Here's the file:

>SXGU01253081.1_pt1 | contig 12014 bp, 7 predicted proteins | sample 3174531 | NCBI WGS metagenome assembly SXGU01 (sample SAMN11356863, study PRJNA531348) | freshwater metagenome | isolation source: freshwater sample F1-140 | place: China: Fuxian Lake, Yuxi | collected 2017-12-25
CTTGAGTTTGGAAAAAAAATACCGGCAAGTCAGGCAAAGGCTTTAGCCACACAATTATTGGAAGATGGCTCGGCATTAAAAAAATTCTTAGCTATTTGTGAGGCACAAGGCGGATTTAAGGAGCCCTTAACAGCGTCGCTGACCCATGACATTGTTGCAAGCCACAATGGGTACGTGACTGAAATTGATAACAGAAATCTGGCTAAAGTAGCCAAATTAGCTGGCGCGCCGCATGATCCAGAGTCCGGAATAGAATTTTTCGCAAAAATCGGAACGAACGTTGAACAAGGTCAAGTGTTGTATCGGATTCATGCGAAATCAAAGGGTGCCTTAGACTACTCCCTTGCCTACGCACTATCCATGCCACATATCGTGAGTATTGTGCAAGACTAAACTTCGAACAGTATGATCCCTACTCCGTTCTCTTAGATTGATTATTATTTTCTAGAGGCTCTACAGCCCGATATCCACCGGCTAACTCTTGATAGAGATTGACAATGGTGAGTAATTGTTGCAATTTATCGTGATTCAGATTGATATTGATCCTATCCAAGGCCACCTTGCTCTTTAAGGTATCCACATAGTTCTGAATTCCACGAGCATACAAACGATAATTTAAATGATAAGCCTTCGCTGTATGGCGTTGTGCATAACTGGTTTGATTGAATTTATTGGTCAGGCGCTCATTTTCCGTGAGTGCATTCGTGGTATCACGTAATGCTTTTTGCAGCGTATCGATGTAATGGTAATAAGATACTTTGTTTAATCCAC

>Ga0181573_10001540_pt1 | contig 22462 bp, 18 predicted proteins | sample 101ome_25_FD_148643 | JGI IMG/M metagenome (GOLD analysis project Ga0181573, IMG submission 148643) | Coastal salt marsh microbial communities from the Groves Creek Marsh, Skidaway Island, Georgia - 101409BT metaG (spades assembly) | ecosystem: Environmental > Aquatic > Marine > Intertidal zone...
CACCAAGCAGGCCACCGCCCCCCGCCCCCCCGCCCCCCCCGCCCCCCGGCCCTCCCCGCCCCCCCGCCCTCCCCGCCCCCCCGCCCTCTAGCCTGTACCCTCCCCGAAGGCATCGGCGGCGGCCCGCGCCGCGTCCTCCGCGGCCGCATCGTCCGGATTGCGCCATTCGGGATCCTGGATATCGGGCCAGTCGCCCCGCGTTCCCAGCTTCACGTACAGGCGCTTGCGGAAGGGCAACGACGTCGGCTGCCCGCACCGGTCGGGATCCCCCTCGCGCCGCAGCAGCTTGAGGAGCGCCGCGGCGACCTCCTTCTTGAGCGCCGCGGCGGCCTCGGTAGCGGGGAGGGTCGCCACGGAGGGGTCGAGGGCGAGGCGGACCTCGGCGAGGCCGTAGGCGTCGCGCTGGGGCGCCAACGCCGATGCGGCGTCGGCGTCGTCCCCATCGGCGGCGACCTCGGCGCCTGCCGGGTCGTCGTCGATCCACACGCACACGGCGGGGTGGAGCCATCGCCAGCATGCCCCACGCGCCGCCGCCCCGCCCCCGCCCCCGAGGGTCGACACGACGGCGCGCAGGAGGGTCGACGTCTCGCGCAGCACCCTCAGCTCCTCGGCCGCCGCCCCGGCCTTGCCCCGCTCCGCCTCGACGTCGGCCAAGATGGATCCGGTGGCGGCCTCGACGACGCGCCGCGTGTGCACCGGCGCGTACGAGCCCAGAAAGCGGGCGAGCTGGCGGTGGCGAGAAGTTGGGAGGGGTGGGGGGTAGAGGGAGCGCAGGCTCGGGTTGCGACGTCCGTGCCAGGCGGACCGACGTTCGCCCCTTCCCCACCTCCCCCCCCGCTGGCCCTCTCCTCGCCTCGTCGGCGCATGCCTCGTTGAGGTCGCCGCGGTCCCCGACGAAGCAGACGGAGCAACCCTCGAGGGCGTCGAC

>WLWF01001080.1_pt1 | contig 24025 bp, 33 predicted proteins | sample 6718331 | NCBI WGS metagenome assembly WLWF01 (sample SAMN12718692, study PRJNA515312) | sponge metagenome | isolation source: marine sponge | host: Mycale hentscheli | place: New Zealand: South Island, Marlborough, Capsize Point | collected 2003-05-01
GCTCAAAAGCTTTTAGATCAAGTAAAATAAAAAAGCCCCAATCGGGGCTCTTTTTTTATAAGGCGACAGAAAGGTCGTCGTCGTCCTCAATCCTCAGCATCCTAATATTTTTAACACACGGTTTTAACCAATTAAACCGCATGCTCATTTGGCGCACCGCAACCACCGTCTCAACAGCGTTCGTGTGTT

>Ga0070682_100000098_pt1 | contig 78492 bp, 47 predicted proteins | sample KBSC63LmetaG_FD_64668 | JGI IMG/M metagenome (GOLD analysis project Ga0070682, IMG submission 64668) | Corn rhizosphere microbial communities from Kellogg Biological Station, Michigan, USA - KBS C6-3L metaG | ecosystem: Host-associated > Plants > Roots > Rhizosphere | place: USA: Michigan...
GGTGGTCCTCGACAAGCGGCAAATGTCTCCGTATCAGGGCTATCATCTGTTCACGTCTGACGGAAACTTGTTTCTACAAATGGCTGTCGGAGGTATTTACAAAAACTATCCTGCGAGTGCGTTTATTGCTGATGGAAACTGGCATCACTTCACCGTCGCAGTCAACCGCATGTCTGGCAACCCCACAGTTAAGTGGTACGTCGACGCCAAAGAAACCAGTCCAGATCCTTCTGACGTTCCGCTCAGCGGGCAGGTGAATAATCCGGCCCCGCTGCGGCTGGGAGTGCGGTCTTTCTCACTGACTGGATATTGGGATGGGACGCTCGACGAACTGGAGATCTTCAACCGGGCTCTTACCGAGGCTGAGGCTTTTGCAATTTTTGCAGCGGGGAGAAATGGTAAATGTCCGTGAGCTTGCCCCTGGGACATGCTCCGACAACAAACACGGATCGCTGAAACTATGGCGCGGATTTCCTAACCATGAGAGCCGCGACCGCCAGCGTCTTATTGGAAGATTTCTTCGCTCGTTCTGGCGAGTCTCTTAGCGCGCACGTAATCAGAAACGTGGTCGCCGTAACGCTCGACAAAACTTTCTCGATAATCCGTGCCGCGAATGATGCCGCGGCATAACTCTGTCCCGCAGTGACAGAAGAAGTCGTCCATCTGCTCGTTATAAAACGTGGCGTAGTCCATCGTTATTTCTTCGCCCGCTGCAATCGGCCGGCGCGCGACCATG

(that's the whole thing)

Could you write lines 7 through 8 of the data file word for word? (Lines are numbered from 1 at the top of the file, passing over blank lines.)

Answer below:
>Ga0070682_100000098_pt1 | contig 78492 bp, 47 predicted proteins | sample KBSC63LmetaG_FD_64668 | JGI IMG/M metagenome (GOLD analysis project Ga0070682, IMG submission 64668) | Corn rhizosphere microbial communities from Kellogg Biological Station, Michigan, USA - KBS C6-3L metaG | ecosystem: Host-associated > Plants > Roots > Rhizosphere | place: USA: Michigan...
GGTGGTCCTCGACAAGCGGCAAATGTCTCCGTATCAGGGCTATCATCTGTTCACGTCTGACGGAAACTTGTTTCTACAAATGGCTGTCGGAGGTATTTACAAAAACTATCCTGCGAGTGCGTTTATTGCTGATGGAAACTGGCATCACTTCACCGTCGCAGTCAACCGCATGTCTGGCAACCCCACAGTTAAGTGGTACGTCGACGCCAAAGAAACCAGTCCAGATCCTTCTGACGTTCCGCTCAGCGGGCAGGTGAATAATCCGGCCCCGCTGCGGCTGGGAGTGCGGTCTTTCTCACTGACTGGATATTGGGATGGGACGCTCGACGAACTGGAGATCTTCAACCGGGCTCTTACCGAGGCTGAGGCTTTTGCAATTTTTGCAGCGGGGAGAAATGGTAAATGTCCGTGAGCTTGCCCCTGGGACATGCTCCGACAACAAACACGGATCGCTGAAACTATGGCGCGGATTTCCTAACCATGAGAGCCGCGACCGCCAGCGTCTTATTGGAAGATTTCTTCGCTCGTTCTGGCGAGTCTCTTAGCGCGCACGTAATCAGAAACGTGGTCGCCGTAACGCTCGACAAAACTTTCTCGATAATCCGTGCCGCGAATGATGCCGCGGCATAACTCTGTCCCGCAGTGACAGAAGAAGTCGTCCATCTGCTCGTTATAAAACGTGGCGTAGTCCATCGTTATTTCTTCGCCCGCTGCAATCGGCCGGCGCGCGACCATG